Harper's Bazaar June 2018 - Page 78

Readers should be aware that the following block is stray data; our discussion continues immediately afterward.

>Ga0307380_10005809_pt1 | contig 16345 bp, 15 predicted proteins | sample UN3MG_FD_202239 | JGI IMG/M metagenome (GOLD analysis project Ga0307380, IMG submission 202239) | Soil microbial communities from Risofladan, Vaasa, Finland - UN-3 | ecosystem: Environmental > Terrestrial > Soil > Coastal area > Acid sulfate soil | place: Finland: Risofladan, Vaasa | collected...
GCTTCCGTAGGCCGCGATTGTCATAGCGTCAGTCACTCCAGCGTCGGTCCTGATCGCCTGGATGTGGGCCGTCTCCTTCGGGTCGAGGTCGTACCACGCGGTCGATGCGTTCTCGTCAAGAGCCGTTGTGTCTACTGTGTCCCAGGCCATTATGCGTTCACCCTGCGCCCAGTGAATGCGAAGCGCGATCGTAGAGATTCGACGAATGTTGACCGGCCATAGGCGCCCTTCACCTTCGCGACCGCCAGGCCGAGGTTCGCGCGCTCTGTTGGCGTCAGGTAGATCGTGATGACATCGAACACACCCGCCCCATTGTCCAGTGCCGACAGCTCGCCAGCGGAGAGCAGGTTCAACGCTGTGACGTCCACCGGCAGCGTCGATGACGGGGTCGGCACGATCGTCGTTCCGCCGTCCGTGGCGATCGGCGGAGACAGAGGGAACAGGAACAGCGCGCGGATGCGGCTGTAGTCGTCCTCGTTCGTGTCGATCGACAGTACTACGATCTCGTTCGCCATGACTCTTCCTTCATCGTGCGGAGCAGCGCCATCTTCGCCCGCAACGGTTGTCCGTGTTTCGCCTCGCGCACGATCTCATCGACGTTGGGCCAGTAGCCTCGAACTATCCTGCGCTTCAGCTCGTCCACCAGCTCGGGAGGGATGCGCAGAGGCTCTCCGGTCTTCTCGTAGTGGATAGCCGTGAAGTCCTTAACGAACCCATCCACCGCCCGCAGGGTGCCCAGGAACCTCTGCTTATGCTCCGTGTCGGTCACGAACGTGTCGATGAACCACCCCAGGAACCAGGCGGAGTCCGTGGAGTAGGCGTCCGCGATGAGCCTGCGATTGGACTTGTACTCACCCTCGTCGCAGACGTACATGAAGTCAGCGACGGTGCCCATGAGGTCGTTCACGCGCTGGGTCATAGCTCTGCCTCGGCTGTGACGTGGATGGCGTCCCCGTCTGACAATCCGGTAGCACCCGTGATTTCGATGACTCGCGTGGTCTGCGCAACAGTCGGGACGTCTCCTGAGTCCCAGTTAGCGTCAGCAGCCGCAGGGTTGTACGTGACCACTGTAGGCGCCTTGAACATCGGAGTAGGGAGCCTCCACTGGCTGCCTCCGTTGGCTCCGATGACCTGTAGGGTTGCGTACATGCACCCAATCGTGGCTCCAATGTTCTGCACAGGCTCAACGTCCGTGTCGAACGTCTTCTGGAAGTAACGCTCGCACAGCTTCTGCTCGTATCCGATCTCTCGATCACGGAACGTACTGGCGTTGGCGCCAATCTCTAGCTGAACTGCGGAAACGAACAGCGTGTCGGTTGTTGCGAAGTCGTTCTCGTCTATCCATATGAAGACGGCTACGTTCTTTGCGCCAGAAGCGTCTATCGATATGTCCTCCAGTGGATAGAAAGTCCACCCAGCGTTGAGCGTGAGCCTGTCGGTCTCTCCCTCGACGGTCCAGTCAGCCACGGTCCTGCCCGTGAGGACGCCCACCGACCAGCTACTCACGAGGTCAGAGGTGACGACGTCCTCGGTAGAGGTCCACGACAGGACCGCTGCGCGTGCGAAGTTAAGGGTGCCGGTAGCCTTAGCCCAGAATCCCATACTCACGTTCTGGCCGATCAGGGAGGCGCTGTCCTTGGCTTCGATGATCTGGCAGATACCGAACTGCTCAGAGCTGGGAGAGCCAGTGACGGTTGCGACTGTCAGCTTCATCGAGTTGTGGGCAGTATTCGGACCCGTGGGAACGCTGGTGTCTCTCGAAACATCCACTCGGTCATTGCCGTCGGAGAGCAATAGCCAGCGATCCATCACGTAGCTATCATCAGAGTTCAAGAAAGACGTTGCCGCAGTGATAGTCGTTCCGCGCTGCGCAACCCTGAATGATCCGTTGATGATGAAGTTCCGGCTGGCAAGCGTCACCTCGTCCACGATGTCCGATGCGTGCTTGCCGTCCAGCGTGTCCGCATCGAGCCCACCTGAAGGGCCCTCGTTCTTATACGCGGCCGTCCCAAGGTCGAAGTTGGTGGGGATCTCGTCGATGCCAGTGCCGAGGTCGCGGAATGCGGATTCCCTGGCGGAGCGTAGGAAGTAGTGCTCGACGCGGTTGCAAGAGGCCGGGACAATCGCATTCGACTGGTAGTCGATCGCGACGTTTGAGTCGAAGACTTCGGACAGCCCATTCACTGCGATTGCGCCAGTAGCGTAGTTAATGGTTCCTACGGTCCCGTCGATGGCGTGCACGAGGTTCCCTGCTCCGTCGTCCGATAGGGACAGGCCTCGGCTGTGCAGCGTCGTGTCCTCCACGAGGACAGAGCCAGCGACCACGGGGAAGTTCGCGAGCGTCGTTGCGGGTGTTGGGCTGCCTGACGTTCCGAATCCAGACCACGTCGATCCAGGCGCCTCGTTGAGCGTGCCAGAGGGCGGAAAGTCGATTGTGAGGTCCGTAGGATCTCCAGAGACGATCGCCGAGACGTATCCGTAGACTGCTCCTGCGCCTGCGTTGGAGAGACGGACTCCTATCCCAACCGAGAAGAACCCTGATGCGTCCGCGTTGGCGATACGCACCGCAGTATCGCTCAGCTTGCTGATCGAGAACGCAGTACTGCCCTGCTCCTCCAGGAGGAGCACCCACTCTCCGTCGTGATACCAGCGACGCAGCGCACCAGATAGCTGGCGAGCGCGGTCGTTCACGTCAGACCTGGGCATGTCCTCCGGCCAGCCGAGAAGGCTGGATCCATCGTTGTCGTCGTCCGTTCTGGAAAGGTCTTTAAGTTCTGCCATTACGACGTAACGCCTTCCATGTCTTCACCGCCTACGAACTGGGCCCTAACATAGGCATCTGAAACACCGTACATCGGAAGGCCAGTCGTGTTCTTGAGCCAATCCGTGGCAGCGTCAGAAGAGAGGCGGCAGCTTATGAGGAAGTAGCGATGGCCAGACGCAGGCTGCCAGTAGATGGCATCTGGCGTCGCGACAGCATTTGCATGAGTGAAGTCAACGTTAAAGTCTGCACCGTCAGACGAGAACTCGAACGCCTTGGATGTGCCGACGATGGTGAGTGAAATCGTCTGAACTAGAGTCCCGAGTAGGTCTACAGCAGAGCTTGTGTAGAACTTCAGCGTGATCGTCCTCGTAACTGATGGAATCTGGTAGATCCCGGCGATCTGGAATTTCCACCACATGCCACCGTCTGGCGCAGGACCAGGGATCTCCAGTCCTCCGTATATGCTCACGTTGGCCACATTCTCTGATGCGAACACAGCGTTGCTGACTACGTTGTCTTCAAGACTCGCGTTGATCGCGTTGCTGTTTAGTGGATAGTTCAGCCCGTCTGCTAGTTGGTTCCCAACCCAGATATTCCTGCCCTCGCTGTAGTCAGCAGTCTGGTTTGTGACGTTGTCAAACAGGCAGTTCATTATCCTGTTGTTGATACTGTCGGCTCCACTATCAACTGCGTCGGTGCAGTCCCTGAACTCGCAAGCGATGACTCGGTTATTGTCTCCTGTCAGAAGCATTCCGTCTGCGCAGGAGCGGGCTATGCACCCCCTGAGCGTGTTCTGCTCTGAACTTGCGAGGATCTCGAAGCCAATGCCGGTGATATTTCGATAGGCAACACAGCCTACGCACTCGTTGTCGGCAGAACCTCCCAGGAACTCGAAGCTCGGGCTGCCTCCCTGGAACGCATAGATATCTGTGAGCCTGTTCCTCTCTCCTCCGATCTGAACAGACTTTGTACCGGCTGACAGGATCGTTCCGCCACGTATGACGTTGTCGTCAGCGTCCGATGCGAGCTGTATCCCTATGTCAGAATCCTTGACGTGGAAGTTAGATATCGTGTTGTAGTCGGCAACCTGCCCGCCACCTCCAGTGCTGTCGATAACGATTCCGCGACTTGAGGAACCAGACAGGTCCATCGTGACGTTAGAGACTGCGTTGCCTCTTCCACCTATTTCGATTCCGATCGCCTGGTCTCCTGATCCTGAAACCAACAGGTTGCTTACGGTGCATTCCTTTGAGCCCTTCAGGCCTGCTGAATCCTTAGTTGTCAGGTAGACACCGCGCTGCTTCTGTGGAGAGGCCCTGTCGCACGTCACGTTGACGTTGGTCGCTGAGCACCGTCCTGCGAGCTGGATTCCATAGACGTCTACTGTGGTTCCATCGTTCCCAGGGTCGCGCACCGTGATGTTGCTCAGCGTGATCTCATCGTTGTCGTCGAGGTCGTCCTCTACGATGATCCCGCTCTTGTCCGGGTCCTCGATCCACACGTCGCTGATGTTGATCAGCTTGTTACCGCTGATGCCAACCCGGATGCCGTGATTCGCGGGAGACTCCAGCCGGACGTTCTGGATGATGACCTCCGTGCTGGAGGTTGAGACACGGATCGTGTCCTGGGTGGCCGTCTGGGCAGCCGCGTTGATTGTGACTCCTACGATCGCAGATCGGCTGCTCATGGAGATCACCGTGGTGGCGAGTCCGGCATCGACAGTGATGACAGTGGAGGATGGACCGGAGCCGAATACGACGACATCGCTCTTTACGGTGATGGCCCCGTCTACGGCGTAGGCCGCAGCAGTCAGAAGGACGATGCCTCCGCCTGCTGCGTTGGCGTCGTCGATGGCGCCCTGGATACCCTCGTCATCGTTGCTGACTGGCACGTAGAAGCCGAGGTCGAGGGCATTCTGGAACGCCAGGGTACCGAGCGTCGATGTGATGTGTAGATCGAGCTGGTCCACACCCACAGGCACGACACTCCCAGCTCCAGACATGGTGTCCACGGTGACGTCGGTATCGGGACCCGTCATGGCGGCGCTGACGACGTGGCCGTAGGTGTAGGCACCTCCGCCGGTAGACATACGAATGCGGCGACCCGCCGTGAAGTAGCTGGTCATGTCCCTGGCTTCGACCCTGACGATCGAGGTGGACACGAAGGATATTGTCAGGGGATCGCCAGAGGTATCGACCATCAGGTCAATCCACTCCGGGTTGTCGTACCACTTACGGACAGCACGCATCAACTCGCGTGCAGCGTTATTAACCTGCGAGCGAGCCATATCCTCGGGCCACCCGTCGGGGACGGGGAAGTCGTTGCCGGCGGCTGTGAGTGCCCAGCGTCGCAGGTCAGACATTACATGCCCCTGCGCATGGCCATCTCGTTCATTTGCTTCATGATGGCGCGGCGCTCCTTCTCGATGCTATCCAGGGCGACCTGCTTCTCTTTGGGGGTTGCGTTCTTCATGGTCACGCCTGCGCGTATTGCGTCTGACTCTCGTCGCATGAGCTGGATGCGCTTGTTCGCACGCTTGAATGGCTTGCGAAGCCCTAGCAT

ACCESSORIES Bazaar Rabari people of Gujarat, with their perfect form and proportions, simple, geometric lines, and modern appeal. The duo, who met in college, started working together in 1978, freshly armed with graduate degrees in ancient Indian history. They began their business as travelling merchants, sourcing unique items often made by award-winning artisans in and around Jaipur, and selling them in Delhi and Agra. Fuelled by a deep passion for their work, and with help from their eager clients in government emporia and cottage industries, who consistently bought from them and offered new ideas, their portfolio increased rather rapidly to include items in wood, sandalwood, and ivory. By 1981, Arora and Ajmera had enough funds to open a store in Delhi’s Chameliwala Market. They named it Amrapali after a royal courtesan from ancient India, whose beauty was famed far and wide. Renouncing her life as a dancer and surrendering herself to serving the poor and the needy, Amrapali was the first female disciple in Lord Buddha’s sect. An icon of beauty, ability, and character, they always wanted to name their business after her. It was around that time that many of their textile suppliers, who travelled from the interiors of the country, started bringing bits and pieces of tribal silver jewellery. Arora and Ajmera bought these fragmented pieces and restrung it themselves on ordinary silver wires, fashioning them into earrings, pendants, or other designs. The store was a big hit, as the jewellery attracted a loyal clientele from the diplomatic enclave, as well as leading movie stars of the time like Dimple Kapadia, Reena Roy, and Kirron Kher. Arora and Ajmera look delighted as they trace their journey from those adventurous days, when they would spend a couple of days every week driving around the country in Arora’s trusty Maruti 800, much like the backpacking hippies who were their early clients. Scouring the length and breadth of the nation, often passing by gold refineries to intercept villagers who were on their way to melt their gold ornaments for money, they began building an incredible archive, laying the foundation for Amrapali Museum. Decades later, the bright-eyed pair remain partners in business and intention, completing each other’s sentences and sharing an incredible camaraderie. The museum’s collection will remain dynamic, as they continue to find interesting pieces to add to it. Guided by the philosophy of “learning, earning, and returning”, they are set to open a design school in Jaipur by the end of this year based on the interactive and ancient gurukul model, bringing their signature passion and hard work to the project. Arora and Ajmera are focused on their goal of making it the best design school in the country within the next five years. n (From top) Gun powder flask from Gujarat; accessories for the preparation of a betel leaf; dastband almas (gold anklet) from Hyderabad; thuria (earplugs) from Assam. 78 By Arundhati De-Sheth